Thank you

Best regards

Andrey

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Antony Ryan wrote on Jul. 29, 2013 @ 21:38 GMT
Hello Audrey,

I think your essay is extremely relevant and very well written. I noted in the comments above, my favourite Einstein quote - A scientific theory should be as simple as possible, but no simpler.

You've dealt with QM in a very original, logical and imaginative way.

I like cutting edge ideas like this that push thinking forward. I am working on a theory which partly unifies the four forces of nature and resolves the three paradoxes of cosmogony. My essay however only looks at the exchange of information across different dimensionality constraints falling into a Black Hole. Please take a look if you get time.

Best wishes & well done,

Antony

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Antony Ryan replied on Jul. 29, 2013 @ 21:40 GMT
Apologies for the typo Andrey

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Author Andrey Akhmeteli replied on Jul. 30, 2013 @ 03:33 GMT
Dear Antony,

Thank you for your kind words.

I have looked at your essay. Unfortunately, I don't know much about general relativity, black holes, etc.

Good luck

Andrey

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john stephan selye wrote on Aug. 1, 2013 @ 22:15 GMT
Having read so many insightful essays, I am probably not the only one to find that my views have crystallized, and that I can now move forward with growing confidence. I cannot exactly say who in the course of the competition was most inspiring - probably it was the continuous back and forth between so many of us. In this case, we should all be grateful to each other.

If I may, I'd like to...

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Vladimir Rogozhin wrote on Aug. 2, 2013 @ 08:04 GMT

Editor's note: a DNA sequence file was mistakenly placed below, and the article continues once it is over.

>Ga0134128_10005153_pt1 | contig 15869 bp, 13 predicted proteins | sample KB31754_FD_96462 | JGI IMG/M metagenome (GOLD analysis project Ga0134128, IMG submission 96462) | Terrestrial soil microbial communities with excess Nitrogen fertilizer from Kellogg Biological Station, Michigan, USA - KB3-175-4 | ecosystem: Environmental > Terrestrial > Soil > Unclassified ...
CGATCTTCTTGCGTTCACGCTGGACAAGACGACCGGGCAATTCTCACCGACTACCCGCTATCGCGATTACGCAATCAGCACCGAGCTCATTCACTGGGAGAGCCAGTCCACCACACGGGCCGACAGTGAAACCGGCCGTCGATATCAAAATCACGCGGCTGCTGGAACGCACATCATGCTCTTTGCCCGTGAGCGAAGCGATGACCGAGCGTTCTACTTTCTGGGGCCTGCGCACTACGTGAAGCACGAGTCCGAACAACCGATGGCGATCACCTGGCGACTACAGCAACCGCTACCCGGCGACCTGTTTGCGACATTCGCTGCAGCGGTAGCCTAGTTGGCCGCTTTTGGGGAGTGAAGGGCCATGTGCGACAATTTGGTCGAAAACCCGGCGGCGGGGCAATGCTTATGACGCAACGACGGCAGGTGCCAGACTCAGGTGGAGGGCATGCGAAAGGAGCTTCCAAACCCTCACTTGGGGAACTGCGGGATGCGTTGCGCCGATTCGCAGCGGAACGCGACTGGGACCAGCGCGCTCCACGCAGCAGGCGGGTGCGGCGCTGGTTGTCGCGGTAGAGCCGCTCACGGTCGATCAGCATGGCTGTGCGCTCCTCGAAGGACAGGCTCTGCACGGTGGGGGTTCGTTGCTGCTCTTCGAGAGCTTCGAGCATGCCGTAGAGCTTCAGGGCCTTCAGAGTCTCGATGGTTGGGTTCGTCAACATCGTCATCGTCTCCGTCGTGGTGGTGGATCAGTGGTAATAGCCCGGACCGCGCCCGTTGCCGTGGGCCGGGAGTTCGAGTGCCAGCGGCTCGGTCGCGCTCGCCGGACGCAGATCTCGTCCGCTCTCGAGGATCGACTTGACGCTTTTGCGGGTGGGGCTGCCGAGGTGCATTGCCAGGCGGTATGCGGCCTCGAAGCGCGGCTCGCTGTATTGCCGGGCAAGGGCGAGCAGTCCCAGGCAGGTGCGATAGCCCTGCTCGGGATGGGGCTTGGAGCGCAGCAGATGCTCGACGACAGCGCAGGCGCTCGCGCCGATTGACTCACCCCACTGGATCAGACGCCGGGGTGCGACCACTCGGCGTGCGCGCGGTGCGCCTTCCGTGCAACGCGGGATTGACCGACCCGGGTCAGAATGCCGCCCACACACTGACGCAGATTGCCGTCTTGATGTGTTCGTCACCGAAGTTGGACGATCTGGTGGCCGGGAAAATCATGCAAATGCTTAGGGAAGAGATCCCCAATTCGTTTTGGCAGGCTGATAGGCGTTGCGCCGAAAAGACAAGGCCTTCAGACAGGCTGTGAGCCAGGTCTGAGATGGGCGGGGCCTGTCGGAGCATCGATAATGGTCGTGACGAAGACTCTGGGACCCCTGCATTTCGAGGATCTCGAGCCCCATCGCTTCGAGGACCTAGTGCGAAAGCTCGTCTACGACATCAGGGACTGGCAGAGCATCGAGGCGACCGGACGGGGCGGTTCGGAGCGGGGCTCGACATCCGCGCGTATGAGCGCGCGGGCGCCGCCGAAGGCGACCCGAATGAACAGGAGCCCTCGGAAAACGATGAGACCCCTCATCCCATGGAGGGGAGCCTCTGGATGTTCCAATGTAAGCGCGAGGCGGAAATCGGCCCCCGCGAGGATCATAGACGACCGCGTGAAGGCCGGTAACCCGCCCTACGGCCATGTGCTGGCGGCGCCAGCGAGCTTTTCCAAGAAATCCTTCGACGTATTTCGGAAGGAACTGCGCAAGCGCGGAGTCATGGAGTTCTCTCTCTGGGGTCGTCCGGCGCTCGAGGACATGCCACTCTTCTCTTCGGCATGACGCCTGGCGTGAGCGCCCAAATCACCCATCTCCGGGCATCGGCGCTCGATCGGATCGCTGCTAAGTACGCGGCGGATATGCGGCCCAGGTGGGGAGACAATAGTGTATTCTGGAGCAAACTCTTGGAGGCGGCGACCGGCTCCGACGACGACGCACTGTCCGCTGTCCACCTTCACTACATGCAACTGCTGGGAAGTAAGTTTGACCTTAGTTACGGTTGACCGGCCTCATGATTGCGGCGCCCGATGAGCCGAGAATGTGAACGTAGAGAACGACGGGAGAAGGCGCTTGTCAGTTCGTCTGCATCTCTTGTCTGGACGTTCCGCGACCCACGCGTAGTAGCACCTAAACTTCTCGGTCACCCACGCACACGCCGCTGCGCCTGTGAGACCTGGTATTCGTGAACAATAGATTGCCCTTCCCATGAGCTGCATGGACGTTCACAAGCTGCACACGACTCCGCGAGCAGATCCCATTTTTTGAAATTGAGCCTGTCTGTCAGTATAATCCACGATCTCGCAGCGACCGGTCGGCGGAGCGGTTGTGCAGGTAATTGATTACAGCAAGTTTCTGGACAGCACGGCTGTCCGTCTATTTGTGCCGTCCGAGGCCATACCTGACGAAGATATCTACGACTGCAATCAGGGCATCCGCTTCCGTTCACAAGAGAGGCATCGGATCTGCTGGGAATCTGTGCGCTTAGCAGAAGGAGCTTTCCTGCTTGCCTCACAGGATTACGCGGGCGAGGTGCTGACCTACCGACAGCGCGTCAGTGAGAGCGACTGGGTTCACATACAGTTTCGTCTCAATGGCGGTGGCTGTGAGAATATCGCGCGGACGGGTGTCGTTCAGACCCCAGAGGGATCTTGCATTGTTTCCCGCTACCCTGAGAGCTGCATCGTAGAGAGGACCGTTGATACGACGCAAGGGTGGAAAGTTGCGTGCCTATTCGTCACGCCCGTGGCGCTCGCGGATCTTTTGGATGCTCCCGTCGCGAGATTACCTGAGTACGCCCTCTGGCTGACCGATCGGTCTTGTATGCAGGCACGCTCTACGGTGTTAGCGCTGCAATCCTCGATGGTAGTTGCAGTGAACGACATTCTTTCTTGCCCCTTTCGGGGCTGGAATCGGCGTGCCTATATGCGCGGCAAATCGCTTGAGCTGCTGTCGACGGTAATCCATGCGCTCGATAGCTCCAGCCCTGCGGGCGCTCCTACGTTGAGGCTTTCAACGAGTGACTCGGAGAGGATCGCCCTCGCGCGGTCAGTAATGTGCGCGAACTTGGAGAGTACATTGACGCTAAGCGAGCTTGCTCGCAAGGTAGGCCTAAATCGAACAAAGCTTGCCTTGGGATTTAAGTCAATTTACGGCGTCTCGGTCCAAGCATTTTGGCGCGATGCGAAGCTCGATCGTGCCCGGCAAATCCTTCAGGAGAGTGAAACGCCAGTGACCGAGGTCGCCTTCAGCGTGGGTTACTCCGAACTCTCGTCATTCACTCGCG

Dear Andrey,

Contests FQXi - is primarily a new radical idea. "The trouble with physics" and the information revolution are pushing ... You have a very important analytical essays on the theme of the contest in the spirit of Descartes with new ideas on the physics of information, clear conclusions and parametric model in which information «can be stored in space in the form of electromagnetic field. In this sense, this is a legacy model of information storage and processing in nature, as it is very similar, in principle, to classical electrodynamics. » High rating.

I have two lyrical matter.

Constructive ways to the truth may be different. One of them said Alexander Zenkin in the article "Science counter-revolution in mathematics":

«The truth should be drawn with the help of the cognitive computer visualization technology and should be presented to" an unlimited circle "of spectators in the form of color-musical cognitive images of its immanent essence.»

http://www.ccas.ru/alexzen/papers/ng-02/contr_rev.
htm

In the russian version of a article: «The truth should be drawn and should be presented to" an unlimited circle "of spectators.»

http://www.mmonline.ru/articles/1863/

Do you agree with Alexander Zenkin?

And the second question: How should the physics go to physical picture of the world was as rich in meaning as the picture of the world lyricists?

http://www.youtube.com/watch?v=H3ho31QhjsY

Maybe matter physicists should see the soul and memory?

Please look also my essay and essay FQXi 2012 related to the ontology of "form" and "information», the ontological justification of "Absolute generating structure"

http://fqxi.org/community/forum/topic/1796

http://w
ww.fqxi.org/community/forum/topic/1362

Best regards,

Vladimir

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Antony Ryan wrote on Aug. 5, 2013 @ 13:54 GMT
Dear Andrey,

Thanks for the reply above. My essay isn't very complex. If you can follow the Fibonacci sequence then that would be enough!

Best wishes & thanks for you super essay!

Antony

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eAmazigh M. HANNOU wrote on Aug. 5, 2013 @ 23:27 GMT
Dear Andrey,

We are at the end of this essay contest.

In conclusion, at the question to know if Information is more fundamental than Matter, there is a good reason to answer that Matter is made of an amazing mixture of eInfo and eEnergy, at the same time.

Matter is thus eInfo made with eEnergy rather than answer it is made with eEnergy and eInfo ; because eInfo is eEnergy, and the one does not go without the other one.

eEnergy and eInfo are the two basic Principles of the eUniverse. Nothing can exist if it is not eEnergy, and any object is eInfo, and therefore eEnergy.

And consequently our eReality is eInfo made with eEnergy. And the final verdict is : eReality is virtual, and virtuality is our fundamental eReality.

Good luck to the winners,

And see you soon, with good news on this topic, and the Theory of Everything.

Amazigh H.

I rated your essay.

Please visit My essay.

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Cristinel Stoica wrote on Aug. 7, 2013 @ 07:37 GMT
Hi, votes are vanishing again.